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Posted at: Jun 9, 2019, 2:05 AM; last updated: Jun 9, 2019, 2:05 AM (IST)

Alive and kicking

India’s ageing population is living longer and better, courtesy a slew of better residential, health and activity options
Alive and kicking

Bindu Gopal Rao

In  India, 30 years from now, the elderly population is expected to triple  from 104 million in 2011 to 300 million in 2050, accounting for 18 per  cent of the total  population in 2050. This would be close to the current  population of the United States (326m in 2018). The striking  numbers were revealed in a report last year by the Confederation of  Indian Industry (CII) and Ignox Consulting, titled CII — Senior Care  Industry Report India 2018: Igniting Potential in Senior Care Services.

Second innings

The  numbers may seem mindboggling but there has been a rather positive  undercurrent as far as senior citizens are concerned, courtesy higher  life expectancy and a better  standard of living. Interestingly, there is a plethora of products and  services that cater specifically to the needs of senior citizens. This has  largely evolved from personal experiences and is helping the elderly  lead better and more meaningful lives. 

Likewise,  the concept of retirement homes and homes designed for seniors citizens  are becoming commonplace. Yogesh Mehra, who is involved in such  projects in Maharashtra, says, “The biggest mistake we make is to call  such facilities as ‘senior living’ or an ‘old age  home’. It’s such a negative way of branding this facility; the users  feel they are on their final journey of life. 

“It  is depressing and makes their children feel guilty. We must understand that society  is evolving and  the nuclear family system makes it very difficult for youngsters to be  around their ageing parents. Hence,  today, there is a great opportunity and need for such facilities.” 

So, today we have co-living spaces,  specially designed for seniors. They could meet like-minded folks, who  are at the same stage of life, thereby creating a sense of togetherness  and community.

Age no barrier

Take  the case of Madhu Singh, a 62-year-old entrepreneur who started to  train on CrossFit at an age when people contemplate retirement. “When I  was nearing mid-fifties,  like most people that age, I started getting niggling pains in the  neck and joints. Our family doctor advised me to exercise and accept pain as part and parcel of growing old. I did follow his advice regarding exercise but did not accept the part about pain being my destiny,” said Madhu. 

 “Instead  I started exercising for longer periods and this time with a purpose. I  came across a person who was doing CrossFit and his fitness level was  very good for  his age. Fortunately, a CrossFit box was opening in my neighbourhood  and, against the advice of my well-wishers, I joined it. The first three  months were very challenging but, with time, my joints started feeling  better and stronger, and soon I started competing  with girls half my age. I started feeling very strong and confident  and, in a year’s time, it reversed all the signs of ageing.”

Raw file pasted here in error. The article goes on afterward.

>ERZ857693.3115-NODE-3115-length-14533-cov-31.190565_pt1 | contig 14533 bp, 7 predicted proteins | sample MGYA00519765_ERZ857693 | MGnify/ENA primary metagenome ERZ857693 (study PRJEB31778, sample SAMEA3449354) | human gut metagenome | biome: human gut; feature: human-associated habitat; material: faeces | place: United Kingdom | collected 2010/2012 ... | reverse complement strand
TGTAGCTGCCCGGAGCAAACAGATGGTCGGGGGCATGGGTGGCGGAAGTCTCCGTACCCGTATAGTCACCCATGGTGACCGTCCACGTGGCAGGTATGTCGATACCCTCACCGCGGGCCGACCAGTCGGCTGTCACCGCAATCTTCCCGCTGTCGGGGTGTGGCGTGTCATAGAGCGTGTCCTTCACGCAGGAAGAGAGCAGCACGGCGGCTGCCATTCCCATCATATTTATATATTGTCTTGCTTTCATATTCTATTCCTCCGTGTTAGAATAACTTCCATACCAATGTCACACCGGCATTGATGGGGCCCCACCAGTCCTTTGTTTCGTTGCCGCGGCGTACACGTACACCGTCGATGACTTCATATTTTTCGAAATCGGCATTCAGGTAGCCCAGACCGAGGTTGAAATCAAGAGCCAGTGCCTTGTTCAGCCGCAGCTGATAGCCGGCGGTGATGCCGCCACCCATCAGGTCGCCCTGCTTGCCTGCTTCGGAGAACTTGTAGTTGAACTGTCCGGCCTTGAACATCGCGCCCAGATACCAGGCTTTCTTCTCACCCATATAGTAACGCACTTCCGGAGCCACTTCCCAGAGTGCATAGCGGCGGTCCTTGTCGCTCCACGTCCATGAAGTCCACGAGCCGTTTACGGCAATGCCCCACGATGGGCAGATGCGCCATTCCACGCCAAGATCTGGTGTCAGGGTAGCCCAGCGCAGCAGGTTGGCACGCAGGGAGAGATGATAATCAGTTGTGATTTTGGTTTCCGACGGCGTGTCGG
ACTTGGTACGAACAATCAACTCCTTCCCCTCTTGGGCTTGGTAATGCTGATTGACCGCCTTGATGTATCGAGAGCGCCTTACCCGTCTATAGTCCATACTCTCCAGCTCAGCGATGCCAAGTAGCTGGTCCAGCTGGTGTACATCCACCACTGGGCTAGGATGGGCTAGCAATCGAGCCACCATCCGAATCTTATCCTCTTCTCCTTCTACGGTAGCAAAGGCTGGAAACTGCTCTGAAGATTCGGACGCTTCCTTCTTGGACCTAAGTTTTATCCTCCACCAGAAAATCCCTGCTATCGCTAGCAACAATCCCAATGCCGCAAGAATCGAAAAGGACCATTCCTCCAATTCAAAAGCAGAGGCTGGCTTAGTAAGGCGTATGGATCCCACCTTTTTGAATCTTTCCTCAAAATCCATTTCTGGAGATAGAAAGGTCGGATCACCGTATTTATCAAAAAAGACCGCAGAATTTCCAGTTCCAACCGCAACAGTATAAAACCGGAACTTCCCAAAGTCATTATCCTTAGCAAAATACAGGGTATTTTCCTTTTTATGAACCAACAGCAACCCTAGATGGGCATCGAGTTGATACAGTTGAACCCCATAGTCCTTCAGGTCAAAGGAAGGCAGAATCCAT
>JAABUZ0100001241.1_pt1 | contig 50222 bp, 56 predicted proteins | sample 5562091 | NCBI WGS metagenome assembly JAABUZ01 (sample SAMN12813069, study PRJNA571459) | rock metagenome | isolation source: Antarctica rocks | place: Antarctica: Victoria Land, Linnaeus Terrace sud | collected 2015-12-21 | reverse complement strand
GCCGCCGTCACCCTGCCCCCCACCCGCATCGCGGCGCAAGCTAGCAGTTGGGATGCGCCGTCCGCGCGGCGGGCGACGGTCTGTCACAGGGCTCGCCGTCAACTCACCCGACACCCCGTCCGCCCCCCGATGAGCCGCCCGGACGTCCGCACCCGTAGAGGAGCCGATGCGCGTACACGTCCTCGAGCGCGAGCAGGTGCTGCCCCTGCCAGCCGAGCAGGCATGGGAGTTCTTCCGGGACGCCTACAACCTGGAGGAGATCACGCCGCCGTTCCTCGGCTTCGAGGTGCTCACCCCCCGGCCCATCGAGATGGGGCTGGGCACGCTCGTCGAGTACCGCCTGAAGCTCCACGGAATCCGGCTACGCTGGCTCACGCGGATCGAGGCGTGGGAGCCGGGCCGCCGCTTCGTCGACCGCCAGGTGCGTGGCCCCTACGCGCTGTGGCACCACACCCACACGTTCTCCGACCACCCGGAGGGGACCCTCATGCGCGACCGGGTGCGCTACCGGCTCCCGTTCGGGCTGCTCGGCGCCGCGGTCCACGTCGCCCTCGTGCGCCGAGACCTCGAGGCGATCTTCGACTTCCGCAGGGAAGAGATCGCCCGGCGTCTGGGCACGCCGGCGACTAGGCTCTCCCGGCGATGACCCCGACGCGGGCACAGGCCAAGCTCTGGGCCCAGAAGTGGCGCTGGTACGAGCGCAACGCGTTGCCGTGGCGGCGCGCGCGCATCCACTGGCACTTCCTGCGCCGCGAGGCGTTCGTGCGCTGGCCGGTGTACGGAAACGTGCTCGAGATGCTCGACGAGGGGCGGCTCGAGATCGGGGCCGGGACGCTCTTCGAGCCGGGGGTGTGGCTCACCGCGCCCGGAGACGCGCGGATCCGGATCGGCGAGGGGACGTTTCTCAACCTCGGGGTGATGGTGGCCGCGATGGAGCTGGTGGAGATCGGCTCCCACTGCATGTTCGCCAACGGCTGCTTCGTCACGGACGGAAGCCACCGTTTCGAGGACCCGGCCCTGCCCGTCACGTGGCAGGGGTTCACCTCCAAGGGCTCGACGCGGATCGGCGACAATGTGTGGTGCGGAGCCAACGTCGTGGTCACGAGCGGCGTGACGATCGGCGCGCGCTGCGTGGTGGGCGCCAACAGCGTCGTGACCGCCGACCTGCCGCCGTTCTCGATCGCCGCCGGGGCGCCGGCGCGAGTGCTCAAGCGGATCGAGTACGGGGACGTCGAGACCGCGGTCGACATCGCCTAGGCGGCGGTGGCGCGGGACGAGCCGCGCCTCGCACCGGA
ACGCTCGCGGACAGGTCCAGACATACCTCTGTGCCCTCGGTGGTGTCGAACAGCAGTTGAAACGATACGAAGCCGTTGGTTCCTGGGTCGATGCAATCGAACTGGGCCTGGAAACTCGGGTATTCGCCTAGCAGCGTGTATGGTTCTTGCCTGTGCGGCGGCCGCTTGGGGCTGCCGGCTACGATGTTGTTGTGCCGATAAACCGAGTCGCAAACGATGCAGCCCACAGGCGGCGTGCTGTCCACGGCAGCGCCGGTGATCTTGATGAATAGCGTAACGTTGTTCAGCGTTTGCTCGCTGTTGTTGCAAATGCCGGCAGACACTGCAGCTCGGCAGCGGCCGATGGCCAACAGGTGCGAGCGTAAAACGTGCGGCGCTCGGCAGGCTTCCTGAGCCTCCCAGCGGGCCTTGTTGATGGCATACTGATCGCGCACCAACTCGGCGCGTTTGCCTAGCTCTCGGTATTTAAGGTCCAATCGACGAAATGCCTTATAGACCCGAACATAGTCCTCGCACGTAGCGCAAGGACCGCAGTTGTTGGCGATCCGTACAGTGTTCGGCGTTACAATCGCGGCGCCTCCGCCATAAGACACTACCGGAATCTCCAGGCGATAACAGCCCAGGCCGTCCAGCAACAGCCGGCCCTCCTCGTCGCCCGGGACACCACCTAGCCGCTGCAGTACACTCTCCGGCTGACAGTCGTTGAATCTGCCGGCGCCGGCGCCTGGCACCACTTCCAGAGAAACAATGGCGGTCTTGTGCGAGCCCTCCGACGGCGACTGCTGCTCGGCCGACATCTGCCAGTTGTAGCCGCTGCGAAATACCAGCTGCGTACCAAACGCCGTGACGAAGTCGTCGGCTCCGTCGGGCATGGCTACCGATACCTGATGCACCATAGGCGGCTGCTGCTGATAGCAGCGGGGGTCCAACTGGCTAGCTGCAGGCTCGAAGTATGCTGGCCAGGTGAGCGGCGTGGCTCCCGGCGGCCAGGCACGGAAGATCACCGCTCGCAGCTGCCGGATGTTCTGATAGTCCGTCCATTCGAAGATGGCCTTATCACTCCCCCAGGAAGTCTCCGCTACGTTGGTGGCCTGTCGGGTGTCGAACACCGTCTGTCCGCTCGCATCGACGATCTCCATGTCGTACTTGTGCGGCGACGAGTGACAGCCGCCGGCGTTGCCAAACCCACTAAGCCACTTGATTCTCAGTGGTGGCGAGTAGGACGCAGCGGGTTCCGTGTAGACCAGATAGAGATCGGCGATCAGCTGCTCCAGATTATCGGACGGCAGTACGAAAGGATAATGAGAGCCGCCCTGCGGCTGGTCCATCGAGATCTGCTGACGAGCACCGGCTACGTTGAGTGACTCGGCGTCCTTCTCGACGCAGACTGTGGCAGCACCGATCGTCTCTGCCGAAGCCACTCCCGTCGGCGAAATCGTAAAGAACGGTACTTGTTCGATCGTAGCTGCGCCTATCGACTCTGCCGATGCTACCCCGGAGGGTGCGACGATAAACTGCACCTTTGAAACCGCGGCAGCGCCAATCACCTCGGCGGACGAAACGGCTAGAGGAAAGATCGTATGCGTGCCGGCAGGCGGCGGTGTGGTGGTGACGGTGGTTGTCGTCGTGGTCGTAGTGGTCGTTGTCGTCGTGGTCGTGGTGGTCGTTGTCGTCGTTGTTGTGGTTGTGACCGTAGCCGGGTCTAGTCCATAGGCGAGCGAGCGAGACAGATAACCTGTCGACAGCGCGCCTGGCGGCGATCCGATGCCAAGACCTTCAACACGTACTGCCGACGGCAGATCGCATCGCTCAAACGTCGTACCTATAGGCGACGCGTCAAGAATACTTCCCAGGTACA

It  is important, she says, that senior citizens change the way they  perceive their age and instead empower themselves with the right diet,  outlook and exercise. “Set  small fitness goals for yourself. It is not only you but the entire  universe that is ageing, so embrace it. Do not concentrate only on aches  and pains; rather concentrate on the joy you will receive after a  gruelling session of exercise.” 

For  Brigadier Hari Pant, 78, and his wife Kumkum Pant, 72, life has  literally been a stroll in the park, thanks to their zest for life.  After having served in the  Army for 33 years, Pant retired and settled down in Bhimtal in  Uttarakhand. Since he always had an interest in homoeopathy, ayurveda  and naturopathy, he did a couple of courses at Schumacher College in  Dartington, UK, when he was 65. 

“Seize the moment is what  I believe in and my mantra in life is to work hard and good for others.  I also went to the USA to do a course in agriculture. On returning, I  started the Himalayan Farm Project. My wife and I do not take any  medication and I advise people on how one can live  without medication.”

Tech advantage

Changing  times have also meant that technological advances, especially the  Internet, are working well for senior citizens. Mahesh  Kumar (73), who lives in New  Delhi, says, “I have made a conscious effort to educate myself technologically to be able to do things like bank work on the Internet. I now have downloaded an Uber and a Walking app to book cabs and do not have  to worry about driving and parking. “I  have learnt net banking that helps me in the market trading and keeping  track of my investment. I have also linked my utility bills with my bank account, this kind  of service is very helpful for senior citizens.” From embracing technology to making choices that matter, senior citizens are  certainly showing the right way to live and proving that George Bernard Shaw was right in saying, “You don’t stop laughing when you grow old, you grow old when you stop laughing.”

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